What value do we place on life and work?

The COVID-19 crisis is a mirror that vividly reveals what value our society places on the life of the elderly and the work of health and social care workers.

There has been so much spoken written about the COVID-19 crisis that it would be pointless to repeat the arguments from every side of the spectrum. Boris Johnson and his ministers have had free play in dominating the political agenda. Right from the start, Johnson used a 15 second soundbite crafted by his spin doctors to capture the evening TV newscasts and the next day’s front pages. The daily briefings have become an instrument of political propaganda where a numbers theatre was enacted and the politics of fear embedded.

How did our society value human life during this crisis? It is not up to an individual to measure the worth of lives. Neither is it a matter of a mere economic calculus. We can tell how lives are valued by the action we as a society take based on the policies that are put in place.

Right from the beginning, the slogan was ‘Save the NHS’.There was a political calculation, based on the anxiety of the government, that the NHS would be overwhelmed given its current capacity which had been reduced drastically over the last 10 years of austerity. The NHS had lost 17,000 beds and tens of acute hospital services had been closed through mergers. There was also a staffing crisis with 10,000 doctor and 40,000 nurse vacancies. For the party which had set upon dismantling the NHS with the landmark Health and Social Care Act of 2012, it was a bit of a cheek now to ‘Save the NHS’. Of course the slogan worked well because the public at large still believes in the NHS.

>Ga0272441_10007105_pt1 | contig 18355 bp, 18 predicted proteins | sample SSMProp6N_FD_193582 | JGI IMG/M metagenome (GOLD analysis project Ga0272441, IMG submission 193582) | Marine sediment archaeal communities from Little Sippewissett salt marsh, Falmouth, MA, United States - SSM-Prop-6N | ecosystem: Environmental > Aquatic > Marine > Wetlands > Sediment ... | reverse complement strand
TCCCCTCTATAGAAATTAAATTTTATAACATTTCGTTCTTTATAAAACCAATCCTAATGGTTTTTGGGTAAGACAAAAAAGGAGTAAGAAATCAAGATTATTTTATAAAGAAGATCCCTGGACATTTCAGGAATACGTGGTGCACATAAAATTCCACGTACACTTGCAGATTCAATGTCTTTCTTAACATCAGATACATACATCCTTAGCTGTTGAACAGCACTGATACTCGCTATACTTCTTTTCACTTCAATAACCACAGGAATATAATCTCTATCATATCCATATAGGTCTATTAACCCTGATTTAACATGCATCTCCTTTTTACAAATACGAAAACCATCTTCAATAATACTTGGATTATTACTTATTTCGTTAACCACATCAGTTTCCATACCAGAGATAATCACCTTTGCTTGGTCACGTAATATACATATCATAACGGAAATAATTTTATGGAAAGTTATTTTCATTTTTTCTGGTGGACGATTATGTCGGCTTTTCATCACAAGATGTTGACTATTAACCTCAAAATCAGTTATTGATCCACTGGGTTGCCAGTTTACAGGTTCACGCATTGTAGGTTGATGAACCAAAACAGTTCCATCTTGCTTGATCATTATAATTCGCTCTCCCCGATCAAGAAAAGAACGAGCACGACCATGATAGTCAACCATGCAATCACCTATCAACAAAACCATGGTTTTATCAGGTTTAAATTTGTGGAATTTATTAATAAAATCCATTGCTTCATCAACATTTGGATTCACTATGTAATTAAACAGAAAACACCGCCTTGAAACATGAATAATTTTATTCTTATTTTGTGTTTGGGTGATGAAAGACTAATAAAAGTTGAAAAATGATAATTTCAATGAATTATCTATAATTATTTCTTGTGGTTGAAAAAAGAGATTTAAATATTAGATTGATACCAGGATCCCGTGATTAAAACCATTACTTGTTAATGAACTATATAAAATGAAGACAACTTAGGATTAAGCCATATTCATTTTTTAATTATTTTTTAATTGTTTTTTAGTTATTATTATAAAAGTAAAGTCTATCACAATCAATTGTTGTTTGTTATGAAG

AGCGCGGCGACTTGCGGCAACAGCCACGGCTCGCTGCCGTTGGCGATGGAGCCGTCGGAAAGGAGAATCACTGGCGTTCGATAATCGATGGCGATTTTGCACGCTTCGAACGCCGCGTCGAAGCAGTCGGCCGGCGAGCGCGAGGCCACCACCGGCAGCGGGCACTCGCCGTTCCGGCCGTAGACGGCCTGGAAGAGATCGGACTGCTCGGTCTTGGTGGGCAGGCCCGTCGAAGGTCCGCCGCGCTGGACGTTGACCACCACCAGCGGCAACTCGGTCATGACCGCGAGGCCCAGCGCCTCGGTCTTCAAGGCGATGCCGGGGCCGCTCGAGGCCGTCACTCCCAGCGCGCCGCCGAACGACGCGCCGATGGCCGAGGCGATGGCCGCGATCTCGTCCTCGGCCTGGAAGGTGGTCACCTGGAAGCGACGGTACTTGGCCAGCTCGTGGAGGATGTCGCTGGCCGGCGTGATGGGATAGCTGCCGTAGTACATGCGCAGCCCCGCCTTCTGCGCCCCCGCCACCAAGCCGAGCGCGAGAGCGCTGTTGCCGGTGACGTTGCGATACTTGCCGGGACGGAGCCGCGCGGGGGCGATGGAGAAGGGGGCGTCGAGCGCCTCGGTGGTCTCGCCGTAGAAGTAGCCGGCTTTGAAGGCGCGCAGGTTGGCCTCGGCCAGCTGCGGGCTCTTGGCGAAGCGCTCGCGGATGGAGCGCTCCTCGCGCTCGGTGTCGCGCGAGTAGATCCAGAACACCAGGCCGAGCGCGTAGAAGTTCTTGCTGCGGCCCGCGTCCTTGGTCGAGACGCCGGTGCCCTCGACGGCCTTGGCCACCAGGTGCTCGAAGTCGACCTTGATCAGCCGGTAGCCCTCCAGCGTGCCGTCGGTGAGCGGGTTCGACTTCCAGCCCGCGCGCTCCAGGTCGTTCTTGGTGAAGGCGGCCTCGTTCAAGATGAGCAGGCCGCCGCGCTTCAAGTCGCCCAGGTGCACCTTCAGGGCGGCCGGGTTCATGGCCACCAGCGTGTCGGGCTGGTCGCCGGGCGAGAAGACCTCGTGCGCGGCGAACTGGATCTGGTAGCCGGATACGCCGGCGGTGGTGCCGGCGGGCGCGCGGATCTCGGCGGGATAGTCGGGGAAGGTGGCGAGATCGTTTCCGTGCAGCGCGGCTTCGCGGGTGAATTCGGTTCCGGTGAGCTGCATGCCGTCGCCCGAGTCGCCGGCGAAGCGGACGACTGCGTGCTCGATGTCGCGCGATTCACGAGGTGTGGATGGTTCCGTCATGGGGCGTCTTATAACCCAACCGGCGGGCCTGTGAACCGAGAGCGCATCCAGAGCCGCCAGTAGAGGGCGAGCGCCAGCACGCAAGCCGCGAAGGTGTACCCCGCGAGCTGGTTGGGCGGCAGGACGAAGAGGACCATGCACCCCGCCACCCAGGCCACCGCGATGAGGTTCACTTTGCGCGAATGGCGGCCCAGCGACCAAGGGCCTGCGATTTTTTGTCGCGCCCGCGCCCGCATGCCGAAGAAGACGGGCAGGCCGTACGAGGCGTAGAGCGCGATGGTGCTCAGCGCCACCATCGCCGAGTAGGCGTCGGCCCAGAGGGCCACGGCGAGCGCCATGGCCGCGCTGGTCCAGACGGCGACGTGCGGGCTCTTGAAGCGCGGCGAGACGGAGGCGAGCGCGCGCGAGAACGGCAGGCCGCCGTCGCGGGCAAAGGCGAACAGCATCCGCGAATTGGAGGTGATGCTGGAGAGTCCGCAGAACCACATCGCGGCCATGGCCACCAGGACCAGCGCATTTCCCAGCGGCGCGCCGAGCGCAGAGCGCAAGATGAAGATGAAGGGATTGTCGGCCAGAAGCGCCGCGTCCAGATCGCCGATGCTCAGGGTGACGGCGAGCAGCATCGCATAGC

So right from start, care homes were excluded. They were not part of the NHS but the responsibility of local councils which are required to outsource them to provide providers. Nonetheless, if the national priority was to save lives, then the residents of care homes and their staff should have been given the highest protection since it was well known that fatalities were the highest in those over 80 years old.

Care homes were quarantined so that the vulnerable could not receive appropriate medical care, let alone GP visits. To free up NHS beds, the elderly were often returned to care homes without being tested for the COVID-19 infection. This led in some cases to infection of others. The staff were not supplied with appropriate PPE and were them selves vulnerable to the infection and if infected likely to spread it.

The deaths in care homes were not counted from January to nearly the end of April and not included in the numbers at the daily briefings which focused on hospital deaths. This was a scandal. Besides COVID-19 deaths, many elderly people have died because of lack of medical care for other critical conditions.

There are attempts to rewrite history by politicians who suggest that there was a protective ring around care homes. Nothing can be further from the truth. Everything points to the fact that the lives of the vulnerable in care homes were of little value.